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By HaleStewart May 22, 2016 7:45 am
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US Bond Market Week in Review: The Fed Takes A Hawkish Tone

     On Wednesday, the Fed released the minutes from their latest meeting.  The commentary was generally upbeat.  Participants viewed the labor market favorably, citing low unemployment, improving labor force participation and several anecdotal sources for support.  And while overall PCE inflation was 1%, the core rate was approaching their 2% target.  This combination led to this key conclusion:

Most participants judged that if incoming data were consistent with economic growth picking up in the second quarter, labor market conditions continuing to strengthen, and inflation making progress toward the Committee's 2 percent objective, then it likely would be appropriate for the Committee to increase the target range for the federal funds rate in June. 

But the committee’s economic analysis and projections were not universally bullish.  The strong dollar, weak oil prices and soft international environment led to a second consecutive quarter of contracting business investment.  Moreover, some participants viewed risks to growth and inflation as tilted toward the downside.  Others expressed concern about potential international fallout associated with the UK’s upcoming “Brexit” vote or China’s handling of monetary policy.  Still, the narrow parameters of the Fed's dual mandate (maximum employment and price stability) granted the Fed sufficient latitude to argue for a June rate hike.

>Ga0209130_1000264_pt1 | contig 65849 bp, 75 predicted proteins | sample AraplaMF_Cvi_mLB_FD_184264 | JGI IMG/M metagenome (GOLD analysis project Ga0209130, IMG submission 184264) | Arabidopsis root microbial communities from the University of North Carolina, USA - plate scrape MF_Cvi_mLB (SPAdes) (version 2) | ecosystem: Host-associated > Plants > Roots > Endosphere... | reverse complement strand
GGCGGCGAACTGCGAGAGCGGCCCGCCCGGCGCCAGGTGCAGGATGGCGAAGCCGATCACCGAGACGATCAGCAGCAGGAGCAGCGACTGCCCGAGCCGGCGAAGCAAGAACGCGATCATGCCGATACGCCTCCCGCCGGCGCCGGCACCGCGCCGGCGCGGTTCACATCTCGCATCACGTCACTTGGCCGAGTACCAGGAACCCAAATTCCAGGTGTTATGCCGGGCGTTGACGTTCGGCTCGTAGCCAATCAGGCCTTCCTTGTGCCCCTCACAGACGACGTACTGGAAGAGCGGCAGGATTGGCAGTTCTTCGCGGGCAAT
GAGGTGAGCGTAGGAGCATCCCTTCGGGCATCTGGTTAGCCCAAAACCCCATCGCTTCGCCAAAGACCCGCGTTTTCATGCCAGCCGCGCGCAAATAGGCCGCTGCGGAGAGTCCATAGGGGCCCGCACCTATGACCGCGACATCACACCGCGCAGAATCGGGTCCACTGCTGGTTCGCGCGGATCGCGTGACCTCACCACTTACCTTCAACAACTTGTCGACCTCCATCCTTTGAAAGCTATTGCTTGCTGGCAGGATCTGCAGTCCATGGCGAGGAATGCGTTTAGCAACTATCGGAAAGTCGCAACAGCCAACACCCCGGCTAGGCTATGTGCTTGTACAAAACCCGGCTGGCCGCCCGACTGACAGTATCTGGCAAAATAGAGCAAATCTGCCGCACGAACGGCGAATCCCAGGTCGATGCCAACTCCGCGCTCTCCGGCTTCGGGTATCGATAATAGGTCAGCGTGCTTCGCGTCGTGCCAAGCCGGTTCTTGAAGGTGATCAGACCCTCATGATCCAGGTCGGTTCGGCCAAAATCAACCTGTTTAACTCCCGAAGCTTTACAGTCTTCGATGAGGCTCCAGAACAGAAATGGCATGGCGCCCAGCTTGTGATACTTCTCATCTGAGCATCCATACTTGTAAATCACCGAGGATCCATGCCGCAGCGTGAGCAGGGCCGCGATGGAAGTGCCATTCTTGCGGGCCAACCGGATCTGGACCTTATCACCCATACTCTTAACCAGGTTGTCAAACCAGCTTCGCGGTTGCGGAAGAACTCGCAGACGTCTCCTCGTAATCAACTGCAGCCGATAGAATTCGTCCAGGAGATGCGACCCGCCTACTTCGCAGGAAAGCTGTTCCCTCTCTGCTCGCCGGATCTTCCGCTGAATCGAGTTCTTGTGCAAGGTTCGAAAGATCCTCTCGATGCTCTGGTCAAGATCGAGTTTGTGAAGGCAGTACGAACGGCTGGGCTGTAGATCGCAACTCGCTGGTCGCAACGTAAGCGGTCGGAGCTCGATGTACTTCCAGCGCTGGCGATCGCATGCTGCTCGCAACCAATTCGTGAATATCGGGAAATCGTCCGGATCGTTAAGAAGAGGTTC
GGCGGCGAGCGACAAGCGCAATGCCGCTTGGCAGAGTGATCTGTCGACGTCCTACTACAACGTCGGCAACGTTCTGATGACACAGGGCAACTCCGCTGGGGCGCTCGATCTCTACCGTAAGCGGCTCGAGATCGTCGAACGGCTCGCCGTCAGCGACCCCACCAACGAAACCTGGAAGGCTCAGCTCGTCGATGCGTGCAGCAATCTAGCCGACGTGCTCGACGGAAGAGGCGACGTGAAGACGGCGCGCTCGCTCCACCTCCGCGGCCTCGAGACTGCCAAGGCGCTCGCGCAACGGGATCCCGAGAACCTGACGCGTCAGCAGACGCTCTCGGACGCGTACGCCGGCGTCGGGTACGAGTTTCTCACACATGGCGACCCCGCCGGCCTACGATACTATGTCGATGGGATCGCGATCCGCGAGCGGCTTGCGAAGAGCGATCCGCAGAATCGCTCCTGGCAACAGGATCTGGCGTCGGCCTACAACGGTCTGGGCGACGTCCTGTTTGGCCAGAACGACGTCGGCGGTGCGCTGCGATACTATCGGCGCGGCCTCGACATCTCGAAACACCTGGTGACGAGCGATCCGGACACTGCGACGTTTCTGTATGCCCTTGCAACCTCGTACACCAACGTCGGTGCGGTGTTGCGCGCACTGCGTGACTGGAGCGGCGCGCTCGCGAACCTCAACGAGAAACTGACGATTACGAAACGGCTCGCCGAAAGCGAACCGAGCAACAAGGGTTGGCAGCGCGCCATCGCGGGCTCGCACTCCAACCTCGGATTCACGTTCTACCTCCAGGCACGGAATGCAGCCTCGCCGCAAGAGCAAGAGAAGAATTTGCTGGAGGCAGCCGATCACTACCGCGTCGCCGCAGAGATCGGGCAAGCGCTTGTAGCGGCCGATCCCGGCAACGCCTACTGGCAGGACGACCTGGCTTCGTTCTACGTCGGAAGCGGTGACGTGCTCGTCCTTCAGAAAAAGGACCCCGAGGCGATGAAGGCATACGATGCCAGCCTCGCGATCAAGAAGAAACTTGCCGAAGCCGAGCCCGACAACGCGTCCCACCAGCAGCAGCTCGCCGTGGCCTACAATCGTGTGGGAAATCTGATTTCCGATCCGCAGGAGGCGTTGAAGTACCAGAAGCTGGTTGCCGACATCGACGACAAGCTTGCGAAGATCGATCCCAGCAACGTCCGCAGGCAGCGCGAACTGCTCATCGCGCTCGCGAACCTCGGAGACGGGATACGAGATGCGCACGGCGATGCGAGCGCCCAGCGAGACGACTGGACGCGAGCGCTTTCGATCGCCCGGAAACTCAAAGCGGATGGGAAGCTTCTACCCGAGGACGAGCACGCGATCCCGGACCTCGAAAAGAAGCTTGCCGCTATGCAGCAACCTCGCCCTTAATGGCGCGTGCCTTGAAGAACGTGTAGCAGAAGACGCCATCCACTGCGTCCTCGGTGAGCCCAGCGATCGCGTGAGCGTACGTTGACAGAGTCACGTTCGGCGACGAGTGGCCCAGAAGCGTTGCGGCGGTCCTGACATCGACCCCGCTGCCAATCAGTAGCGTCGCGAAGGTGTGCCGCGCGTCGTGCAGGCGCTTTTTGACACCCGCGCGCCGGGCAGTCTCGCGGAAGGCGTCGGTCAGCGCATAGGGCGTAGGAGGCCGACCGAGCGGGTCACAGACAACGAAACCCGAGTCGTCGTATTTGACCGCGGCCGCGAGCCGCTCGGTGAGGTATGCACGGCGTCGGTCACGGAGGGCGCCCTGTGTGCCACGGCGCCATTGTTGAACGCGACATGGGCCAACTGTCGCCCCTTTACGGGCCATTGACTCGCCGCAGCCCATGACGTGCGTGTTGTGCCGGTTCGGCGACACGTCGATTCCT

SF President Williams gave an upbeat speech earlier this week.  He argued poor seasonality adjustments again caused a weak first quarter GDP reading.  His staff used a second set of seasonal adjustments and arrived at a 2% 1Q growth rate.  The 5% unemployment rate, positive JOLTS survey quits level, and recently rising labor force participation rate support his positive labor market assessment.  And using the recent 1.6% core PCE inflation rate and the 1.8% trimmed mean CPI as support, he argued inflation was moving closer to the Fed’s 2% target. 

      Williams’ discussed his analysis at the same conference where Atlanta Fed President Lockhart expressed a similar outlook:

Atlanta Fed chief Dennis Lockhart and San Francisco’s John Williams both signaled on Tuesday that the U.S. economy could warrant a rate hike when the policy-setting Federal Open Market Committee gathers on June 14-15. Investors currently only see a 12 percent chance of such a move, according to pricing in interest rate futures contracts.

“I would put more probability on it being a real option,” Lockhart told reporters at the Atlanta Fed’s financial markets conference at Amelia Island, Florida, when asked about the low implied odds of a move next month. “The communication of committee participants and members between now and mid-June obviously should try to prepare the markets for at least a realistic range of possibilities” for the next policy meeting.   

Lockhart also cited a strong labor market and rising inflation in a May 3rd speech, which explains why both governors are in the hawkish camp.

     Finally, earlier his week, James Picerno at the Capital Spectator offered a very insightful analysis of the 30-2 yield curve spread.  After noting that the recent 2 and 30 year yield history paint a “less-threatening profile,” he presents the following two graphs:

Both show various longer EMAs; the top chart is for the 2-year treasury while the bottom chart is for the 30.  The 30-year chart shows a clear long-term downward trend that, should it continue, will eventually move below the 2-year’s EMA’s.  Longer EMAs are less susceptible to short-term noise, giving them slightly more predictive power.  While the trend is certainly not set in stone, it bears watching.


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